Categories
Flexible trust

Flexibility

Photograph taken by Diane Woodrow
View from a walk taken by myself

I had a plan on Friday. Sarah from Everyday Words had just started her series of prompts for Write a Poem a Day in April because April is National Poetry month. My plan was to write from her prompts each day and post them through out April on both this website and my website, Barefoot At The Kitchen Table, which I use to promote my writing workshops to get a bit of footfall through there. Well as you can see that did not happen.

Instead I got a job!!!

A friend of mine works in a local pub and is going to be off work for 4-6 weeks for a much needed operation. I’d been pondering about asking if I could do some shifts whilst she was off as things are quiet with regard to writing workshops, and was hoping maybe if my time was more focused I might just write more. Anyway I never got around to asking. But on Friday morning her and I were off out for coffee. She was having a quick chat with the landlord of the pub about something else when I turned up at her house and said “need to go as Diane and I are off for a coffee”. She was on speaker phone and he shouted “Diane, do you want a job?” So instead of going for coffee we went to the pub where I had a quick interview and started work that self same evening.

It meant that my head was in a bit of a different place and also I had to get done those things I wouldn’t have time to do. But mainly it was because I was really nervous about starting.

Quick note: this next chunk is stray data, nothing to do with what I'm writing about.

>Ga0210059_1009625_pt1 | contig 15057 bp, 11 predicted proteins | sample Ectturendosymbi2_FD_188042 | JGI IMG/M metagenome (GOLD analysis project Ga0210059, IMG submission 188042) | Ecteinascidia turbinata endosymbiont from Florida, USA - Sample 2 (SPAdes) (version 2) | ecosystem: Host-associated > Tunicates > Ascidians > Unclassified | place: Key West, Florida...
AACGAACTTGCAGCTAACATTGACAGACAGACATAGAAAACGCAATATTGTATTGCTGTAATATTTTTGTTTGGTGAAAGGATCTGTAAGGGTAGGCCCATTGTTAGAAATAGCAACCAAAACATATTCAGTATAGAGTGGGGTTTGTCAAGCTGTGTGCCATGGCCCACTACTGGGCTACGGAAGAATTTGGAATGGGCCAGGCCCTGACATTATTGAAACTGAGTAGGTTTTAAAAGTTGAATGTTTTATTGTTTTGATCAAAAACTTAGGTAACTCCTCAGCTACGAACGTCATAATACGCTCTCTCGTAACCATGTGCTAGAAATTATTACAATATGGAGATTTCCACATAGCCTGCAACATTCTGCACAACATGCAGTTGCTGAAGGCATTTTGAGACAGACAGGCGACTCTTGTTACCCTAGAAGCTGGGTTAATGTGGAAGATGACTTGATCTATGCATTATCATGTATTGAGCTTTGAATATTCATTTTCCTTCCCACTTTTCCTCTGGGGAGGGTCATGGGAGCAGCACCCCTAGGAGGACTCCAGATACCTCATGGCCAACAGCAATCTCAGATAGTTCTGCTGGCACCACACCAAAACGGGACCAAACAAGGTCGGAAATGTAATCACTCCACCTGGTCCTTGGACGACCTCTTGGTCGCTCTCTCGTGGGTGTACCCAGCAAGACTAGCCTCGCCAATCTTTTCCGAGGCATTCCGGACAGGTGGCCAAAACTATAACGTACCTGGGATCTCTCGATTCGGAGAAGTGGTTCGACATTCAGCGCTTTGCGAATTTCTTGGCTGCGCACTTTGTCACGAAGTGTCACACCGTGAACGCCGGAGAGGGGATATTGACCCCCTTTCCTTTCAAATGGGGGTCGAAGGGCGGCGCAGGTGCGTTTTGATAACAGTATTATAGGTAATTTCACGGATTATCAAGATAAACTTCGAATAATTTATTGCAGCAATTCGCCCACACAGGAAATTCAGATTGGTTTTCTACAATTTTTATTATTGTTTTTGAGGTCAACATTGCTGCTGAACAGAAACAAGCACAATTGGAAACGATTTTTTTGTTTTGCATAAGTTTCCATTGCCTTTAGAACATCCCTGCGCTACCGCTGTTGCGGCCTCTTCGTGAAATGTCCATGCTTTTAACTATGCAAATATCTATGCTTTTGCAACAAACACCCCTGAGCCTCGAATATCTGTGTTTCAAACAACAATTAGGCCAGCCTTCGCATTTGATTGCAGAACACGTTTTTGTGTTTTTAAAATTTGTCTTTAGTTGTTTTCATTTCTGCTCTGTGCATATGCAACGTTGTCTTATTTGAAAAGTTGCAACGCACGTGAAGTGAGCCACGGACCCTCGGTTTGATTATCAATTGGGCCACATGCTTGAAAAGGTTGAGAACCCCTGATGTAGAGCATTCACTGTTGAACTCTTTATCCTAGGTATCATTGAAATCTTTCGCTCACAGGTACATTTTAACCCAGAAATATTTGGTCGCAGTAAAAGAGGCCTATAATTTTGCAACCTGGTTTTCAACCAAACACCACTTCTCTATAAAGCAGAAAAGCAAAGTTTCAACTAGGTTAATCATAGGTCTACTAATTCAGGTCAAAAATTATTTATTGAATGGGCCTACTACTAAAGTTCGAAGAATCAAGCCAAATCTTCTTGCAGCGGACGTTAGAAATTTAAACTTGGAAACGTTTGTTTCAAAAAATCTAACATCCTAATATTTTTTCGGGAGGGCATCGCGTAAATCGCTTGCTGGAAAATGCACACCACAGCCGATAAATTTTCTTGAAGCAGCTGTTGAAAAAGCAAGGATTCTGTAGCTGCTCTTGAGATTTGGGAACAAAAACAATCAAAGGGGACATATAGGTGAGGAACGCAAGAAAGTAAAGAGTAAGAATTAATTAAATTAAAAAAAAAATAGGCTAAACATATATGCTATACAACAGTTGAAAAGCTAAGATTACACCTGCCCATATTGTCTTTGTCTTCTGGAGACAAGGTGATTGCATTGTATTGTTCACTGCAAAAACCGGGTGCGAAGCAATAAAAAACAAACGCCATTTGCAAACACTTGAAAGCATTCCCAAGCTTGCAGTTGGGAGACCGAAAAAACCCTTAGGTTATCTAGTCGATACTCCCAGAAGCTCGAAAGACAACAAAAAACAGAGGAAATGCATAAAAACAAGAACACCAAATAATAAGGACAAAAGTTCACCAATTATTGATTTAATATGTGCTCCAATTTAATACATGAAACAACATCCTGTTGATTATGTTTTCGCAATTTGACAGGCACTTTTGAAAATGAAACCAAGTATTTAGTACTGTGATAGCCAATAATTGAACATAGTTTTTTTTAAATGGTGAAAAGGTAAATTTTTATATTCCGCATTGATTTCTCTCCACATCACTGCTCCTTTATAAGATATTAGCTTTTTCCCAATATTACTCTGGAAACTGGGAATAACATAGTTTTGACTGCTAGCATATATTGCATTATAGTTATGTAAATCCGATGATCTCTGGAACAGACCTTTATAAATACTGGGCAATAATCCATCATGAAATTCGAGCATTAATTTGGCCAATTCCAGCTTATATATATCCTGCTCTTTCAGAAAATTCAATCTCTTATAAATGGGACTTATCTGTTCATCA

Funny isn’t it how I’ve been doing all this trusting in God/The Universe to sort things out for me and yet when they do it all of a sudden I go into a bit of panic – adrenaline. But also I did not go into sorting out my autonomic nervous system [ANS] but just allowed myself to be in freeze mode for a bit.

What this has showed me is that one’s ANS goes into fight/flight/freeze/fawn mode over change as much as over good/bad things. It is always there to protect us from the perceived dangers out there – which is great because I don’t want to be eaten by a lion – but also don’t want to be in high alter mode just about starting a new job.

Some of the panic was also because I had already planned what I was going to do Friday night and had to change that. No matter how much I talk about having flexible boundaries, of being aligned rather than set in hard stone, of trusting and going with the flow, I still like my safe routines, my knowing what is going on.

So once I had worked that out I was then kind to myself about how I felt, let expectations go and was able to really enjoy Friday night – even though some very drunk man decided to kick off and I got a pint of larger poured all over me.

I so love that life isn’t settled, that it is a learning curve and as Beth commented on another post “we are only human after all”.